There has been much speculation around Linda Yaccarino’s appointment as CEO of Twitter. Almost everyone agrees it is an impossible job. Elon Musk himself said this CEO “must like pain a lot” wondering who would be “foolish enough” to take on this job. This hire brings up renewed questions about the “glass cliff” – a theory that women are more likely to be hired into badly performing companies than well-performing companies. Time after time, women feel more inclined to take these roles because more attractive offers are not coming their way.
Margaret Thatcher once said, “If you want something said, ask a man; if you want something done, ask a woman.” And there is a lot to be done and fixed at Twitter. Elon Musk lost 40% of company revenue in the first two months following the acquisition of Twitter and has been forced to cut 80% of his workforce. This has been a very public fall – but not of Ms. Yaccarino’s making. She was not the problem, but can she be the solution? This was a lively topic of conversation recently with two of my formidable colleagues, Joanna Reesby and Marina Paganucci.
“As with all hires, clear agreement on ‘what is the definition of success’ for the role is a key criteria to begin to establish that success objectively,” says Joanna Reesby, Managing Partner, Media & Entertainment, SRI Executive Search. “Complicated in this case by the very public views of the users of Twitter being as prominent as the owner’s views. Setting out her own vision, being seen to achieve this – is proof Ms Yaccarino knows how to lead successfully and if Elon Musk differs? I think wise minds will not see her to blame,” Reesby says.
“The recent ‘glass cliff’ headlines unfortunately downplay the growing success seen by companies who place women in CEO roles,” says Marina Paganucci, Partner – Entertainment and Games, SRI Executive Search. “For the first time in the history of the Fortune 500, more than 10% of the list’s companies are run by women. While some of these assignments are with troubled companies, many others are showing outstanding results with historically well-run businesses. It’s both safe and smart to intentionally consider women as part of a CEO candidate pool,” says Paganucci.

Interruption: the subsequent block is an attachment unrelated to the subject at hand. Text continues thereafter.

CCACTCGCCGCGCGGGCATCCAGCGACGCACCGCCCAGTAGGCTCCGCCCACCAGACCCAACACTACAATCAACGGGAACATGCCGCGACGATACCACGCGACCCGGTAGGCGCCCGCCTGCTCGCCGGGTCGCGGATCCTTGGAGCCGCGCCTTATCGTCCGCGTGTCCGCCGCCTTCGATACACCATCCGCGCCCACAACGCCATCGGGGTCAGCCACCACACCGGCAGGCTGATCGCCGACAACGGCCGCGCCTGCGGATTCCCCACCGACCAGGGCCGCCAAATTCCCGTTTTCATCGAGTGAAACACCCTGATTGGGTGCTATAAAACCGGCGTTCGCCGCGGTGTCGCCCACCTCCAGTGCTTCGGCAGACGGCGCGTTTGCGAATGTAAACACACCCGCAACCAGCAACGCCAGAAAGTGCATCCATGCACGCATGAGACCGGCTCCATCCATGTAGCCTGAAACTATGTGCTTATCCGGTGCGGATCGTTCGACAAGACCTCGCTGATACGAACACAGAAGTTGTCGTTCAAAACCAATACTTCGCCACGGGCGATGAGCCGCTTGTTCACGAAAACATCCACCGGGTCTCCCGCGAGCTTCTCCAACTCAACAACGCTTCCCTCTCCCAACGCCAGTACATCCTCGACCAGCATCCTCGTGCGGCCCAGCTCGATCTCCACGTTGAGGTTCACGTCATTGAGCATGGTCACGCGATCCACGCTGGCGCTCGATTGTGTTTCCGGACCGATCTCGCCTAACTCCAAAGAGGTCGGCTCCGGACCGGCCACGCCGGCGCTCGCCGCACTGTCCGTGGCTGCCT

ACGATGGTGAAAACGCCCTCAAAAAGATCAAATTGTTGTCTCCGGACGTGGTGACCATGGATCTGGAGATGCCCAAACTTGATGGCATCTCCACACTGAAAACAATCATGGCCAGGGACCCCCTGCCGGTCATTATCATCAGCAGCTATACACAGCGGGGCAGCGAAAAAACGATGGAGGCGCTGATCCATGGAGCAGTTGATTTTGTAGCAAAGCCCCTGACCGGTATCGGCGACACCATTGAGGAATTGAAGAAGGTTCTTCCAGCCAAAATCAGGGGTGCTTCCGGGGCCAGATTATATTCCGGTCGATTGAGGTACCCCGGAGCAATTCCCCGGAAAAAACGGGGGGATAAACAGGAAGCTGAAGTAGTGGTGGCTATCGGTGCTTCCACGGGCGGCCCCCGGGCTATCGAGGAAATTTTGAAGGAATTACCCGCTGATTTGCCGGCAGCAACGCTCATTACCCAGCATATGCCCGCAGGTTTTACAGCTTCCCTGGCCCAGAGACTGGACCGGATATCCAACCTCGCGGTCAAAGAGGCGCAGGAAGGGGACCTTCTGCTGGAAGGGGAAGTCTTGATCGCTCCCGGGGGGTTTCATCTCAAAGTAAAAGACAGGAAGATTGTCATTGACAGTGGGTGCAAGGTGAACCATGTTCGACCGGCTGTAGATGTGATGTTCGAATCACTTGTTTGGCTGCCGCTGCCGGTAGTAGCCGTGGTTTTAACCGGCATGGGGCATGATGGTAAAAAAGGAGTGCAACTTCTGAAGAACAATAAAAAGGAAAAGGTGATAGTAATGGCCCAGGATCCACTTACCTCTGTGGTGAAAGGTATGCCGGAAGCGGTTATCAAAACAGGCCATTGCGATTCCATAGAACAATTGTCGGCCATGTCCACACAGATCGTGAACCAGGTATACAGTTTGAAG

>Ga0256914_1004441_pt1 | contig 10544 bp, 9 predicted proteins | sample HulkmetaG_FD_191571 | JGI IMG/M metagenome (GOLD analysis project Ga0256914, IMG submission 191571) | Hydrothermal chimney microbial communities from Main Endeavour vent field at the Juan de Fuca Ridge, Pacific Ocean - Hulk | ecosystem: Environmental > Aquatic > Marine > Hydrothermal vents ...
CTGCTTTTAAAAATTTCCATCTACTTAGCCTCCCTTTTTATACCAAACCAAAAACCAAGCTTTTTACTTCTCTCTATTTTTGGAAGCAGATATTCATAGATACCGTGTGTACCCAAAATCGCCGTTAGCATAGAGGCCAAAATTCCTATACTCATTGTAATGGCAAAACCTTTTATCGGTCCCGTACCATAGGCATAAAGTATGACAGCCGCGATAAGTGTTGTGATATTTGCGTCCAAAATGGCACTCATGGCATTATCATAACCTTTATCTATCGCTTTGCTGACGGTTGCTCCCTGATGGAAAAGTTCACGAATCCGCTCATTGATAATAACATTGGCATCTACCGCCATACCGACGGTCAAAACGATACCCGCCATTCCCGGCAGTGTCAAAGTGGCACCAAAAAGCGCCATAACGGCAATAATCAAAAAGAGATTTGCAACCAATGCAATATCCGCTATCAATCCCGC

At SRI, every shortlist contains diversity candidates (which in the c-suite and board level unfortunately still means women), leading to a higher average of DEI placements than most retained firms. We are committed to purposeful hiring in order to find the great female leaders ready to prove their mettle like:
– General Motors chairman and CEO Mary Barra, one of the most powerful women in the world, that was first dismissed as a “lightweight” by investment bankers on Wall Street. She led the company through a major recall and emerged on the other side stronger and riding a wave into electric vehicles.
– Meg Whitman, former eBay president and CEO, joined the online marketplace in 1998, leading 30 employees with 500,000 registered users and $4.7 million in revenue. In 10 years, the company grew to 15,000 employees, hundreds of millions of registered users worldwide, and almost $7.7 billion in revenue.
– Anne Mulcahy, CEO of Xerox from 2001 to 2009, took the lead when the company had more than $17 billion in debt and was nearing Chapter 11 bankruptcy. A controversial choice at the time, she successfully cut costs, focused on research & innovation, and had the company profitable by 2003.
Will Ms. Yaccarino be a success story or will Twitter prove too big a mountain to climb? In either case, we see no cliff here, but just another qualified, courageous leader taking on a challenge. She’s already a success.